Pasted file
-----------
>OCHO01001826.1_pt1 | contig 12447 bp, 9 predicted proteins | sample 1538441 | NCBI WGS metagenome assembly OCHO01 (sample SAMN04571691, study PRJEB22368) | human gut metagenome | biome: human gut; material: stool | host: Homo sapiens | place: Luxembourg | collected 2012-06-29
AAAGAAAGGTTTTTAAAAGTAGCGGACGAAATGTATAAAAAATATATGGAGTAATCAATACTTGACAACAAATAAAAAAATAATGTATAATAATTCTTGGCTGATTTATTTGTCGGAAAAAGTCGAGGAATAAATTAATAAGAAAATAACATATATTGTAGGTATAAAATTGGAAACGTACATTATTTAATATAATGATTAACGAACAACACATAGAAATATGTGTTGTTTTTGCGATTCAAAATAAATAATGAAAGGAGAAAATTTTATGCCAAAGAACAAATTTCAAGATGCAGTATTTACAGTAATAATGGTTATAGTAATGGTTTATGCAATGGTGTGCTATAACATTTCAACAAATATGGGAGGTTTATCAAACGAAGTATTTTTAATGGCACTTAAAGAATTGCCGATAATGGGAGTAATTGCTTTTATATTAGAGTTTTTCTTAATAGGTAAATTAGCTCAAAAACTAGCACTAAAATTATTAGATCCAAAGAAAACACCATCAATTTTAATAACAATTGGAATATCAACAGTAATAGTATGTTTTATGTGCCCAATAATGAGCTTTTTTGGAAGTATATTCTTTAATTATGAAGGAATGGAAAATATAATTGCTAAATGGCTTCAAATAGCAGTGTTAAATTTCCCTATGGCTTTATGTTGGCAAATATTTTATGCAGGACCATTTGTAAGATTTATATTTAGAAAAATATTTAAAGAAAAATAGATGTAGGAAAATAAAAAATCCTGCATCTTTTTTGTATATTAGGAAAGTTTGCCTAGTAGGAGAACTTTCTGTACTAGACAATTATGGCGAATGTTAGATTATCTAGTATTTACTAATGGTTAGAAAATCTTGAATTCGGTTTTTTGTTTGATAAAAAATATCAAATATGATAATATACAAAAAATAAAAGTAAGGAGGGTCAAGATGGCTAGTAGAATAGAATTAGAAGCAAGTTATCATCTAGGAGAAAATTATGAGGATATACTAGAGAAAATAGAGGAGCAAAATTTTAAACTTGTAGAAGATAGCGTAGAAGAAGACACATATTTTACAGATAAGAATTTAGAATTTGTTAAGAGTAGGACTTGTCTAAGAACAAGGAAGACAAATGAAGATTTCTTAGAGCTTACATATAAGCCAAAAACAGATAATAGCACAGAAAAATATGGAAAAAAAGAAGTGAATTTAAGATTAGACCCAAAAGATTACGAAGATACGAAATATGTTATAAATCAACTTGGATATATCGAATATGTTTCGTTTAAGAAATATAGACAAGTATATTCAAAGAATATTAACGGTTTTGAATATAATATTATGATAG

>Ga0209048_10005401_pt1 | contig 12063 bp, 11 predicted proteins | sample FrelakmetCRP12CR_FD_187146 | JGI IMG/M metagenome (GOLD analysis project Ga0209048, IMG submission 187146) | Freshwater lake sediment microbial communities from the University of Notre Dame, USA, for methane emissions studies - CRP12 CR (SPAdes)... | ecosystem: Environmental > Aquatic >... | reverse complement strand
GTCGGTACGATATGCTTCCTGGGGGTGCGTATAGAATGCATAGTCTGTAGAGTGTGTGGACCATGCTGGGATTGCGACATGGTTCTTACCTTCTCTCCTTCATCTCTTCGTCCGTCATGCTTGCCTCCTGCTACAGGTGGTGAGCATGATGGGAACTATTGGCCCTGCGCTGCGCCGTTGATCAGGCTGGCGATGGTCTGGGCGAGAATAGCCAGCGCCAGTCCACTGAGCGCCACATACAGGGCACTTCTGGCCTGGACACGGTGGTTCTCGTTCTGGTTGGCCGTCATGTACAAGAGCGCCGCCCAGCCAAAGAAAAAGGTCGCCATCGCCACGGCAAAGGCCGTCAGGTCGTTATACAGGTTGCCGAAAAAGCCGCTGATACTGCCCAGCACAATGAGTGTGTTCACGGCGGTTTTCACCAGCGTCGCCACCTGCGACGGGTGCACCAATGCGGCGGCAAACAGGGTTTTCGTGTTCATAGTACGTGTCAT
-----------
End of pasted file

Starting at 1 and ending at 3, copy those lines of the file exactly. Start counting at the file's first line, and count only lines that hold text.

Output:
>OCHO01001826.1_pt1 | contig 12447 bp, 9 predicted proteins | sample 1538441 | NCBI WGS metagenome assembly OCHO01 (sample SAMN04571691, study PRJEB22368) | human gut metagenome | biome: human gut; material: stool | host: Homo sapiens | place: Luxembourg | collected 2012-06-29
AAAGAAAGGTTTTTAAAAGTAGCGGACGAAATGTATAAAAAATATATGGAGTAATCAATACTTGACAACAAATAAAAAAATAATGTATAATAATTCTTGGCTGATTTATTTGTCGGAAAAAGTCGAGGAATAAATTAATAAGAAAATAACATATATTGTAGGTATAAAATTGGAAACGTACATTATTTAATATAATGATTAACGAACAACACATAGAAATATGTGTTGTTTTTGCGATTCAAAATAAATAATGAAAGGAGAAAATTTTATGCCAAAGAACAAATTTCAAGATGCAGTATTTACAGTAATAATGGTTATAGTAATGGTTTATGCAATGGTGTGCTATAACATTTCAACAAATATGGGAGGTTTATCAAACGAAGTATTTTTAATGGCACTTAAAGAATTGCCGATAATGGGAGTAATTGCTTTTATATTAGAGTTTTTCTTAATAGGTAAATTAGCTCAAAAACTAGCACTAAAATTATTAGATCCAAAGAAAACACCATCAATTTTAATAACAATTGGAATATCAACAGTAATAGTATGTTTTATGTGCCCAATAATGAGCTTTTTTGGAAGTATATTCTTTAATTATGAAGGAATGGAAAATATAATTGCTAAATGGCTTCAAATAGCAGTGTTAAATTTCCCTATGGCTTTATGTTGGCAAATATTTTATGCAGGACCATTTGTAAGATTTATATTTAGAAAAATATTTAAAGAAAAATAGATGTAGGAAAATAAAAAATCCTGCATCTTTTTTGTATATTAGGAAAGTTTGCCTAGTAGGAGAACTTTCTGTACTAGACAATTATGGCGAATGTTAGATTATCTAGTATTTACTAATGGTTAGAAAATCTTGAATTCGGTTTTTTGTTTGATAAAAAATATCAAATATGATAATATACAAAAAATAAAAGTAAGGAGGGTCAAGATGGCTAGTAGAATAGAATTAGAAGCAAGTTATCATCTAGGAGAAAATTATGAGGATATACTAGAGAAAATAGAGGAGCAAAATTTTAAACTTGTAGAAGATAGCGTAGAAGAAGACACATATTTTACAGATAAGAATTTAGAATTTGTTAAGAGTAGGACTTGTCTAAGAACAAGGAAGACAAATGAAGATTTCTTAGAGCTTACATATAAGCCAAAAACAGATAATAGCACAGAAAAATATGGAAAAAAAGAAGTGAATTTAAGATTAGACCCAAAAGATTACGAAGATACGAAATATGTTATAAATCAACTTGGATATATCGAATATGTTTCGTTTAAGAAATATAGACAAGTATATTCAAAGAATATTAACGGTTTTGAATATAATATTATGATAG

>Ga0209048_10005401_pt1 | contig 12063 bp, 11 predicted proteins | sample FrelakmetCRP12CR_FD_187146 | JGI IMG/M metagenome (GOLD analysis project Ga0209048, IMG submission 187146) | Freshwater lake sediment microbial communities from the University of Notre Dame, USA, for methane emissions studies - CRP12 CR (SPAdes)... | ecosystem: Environmental > Aquatic >... | reverse complement strand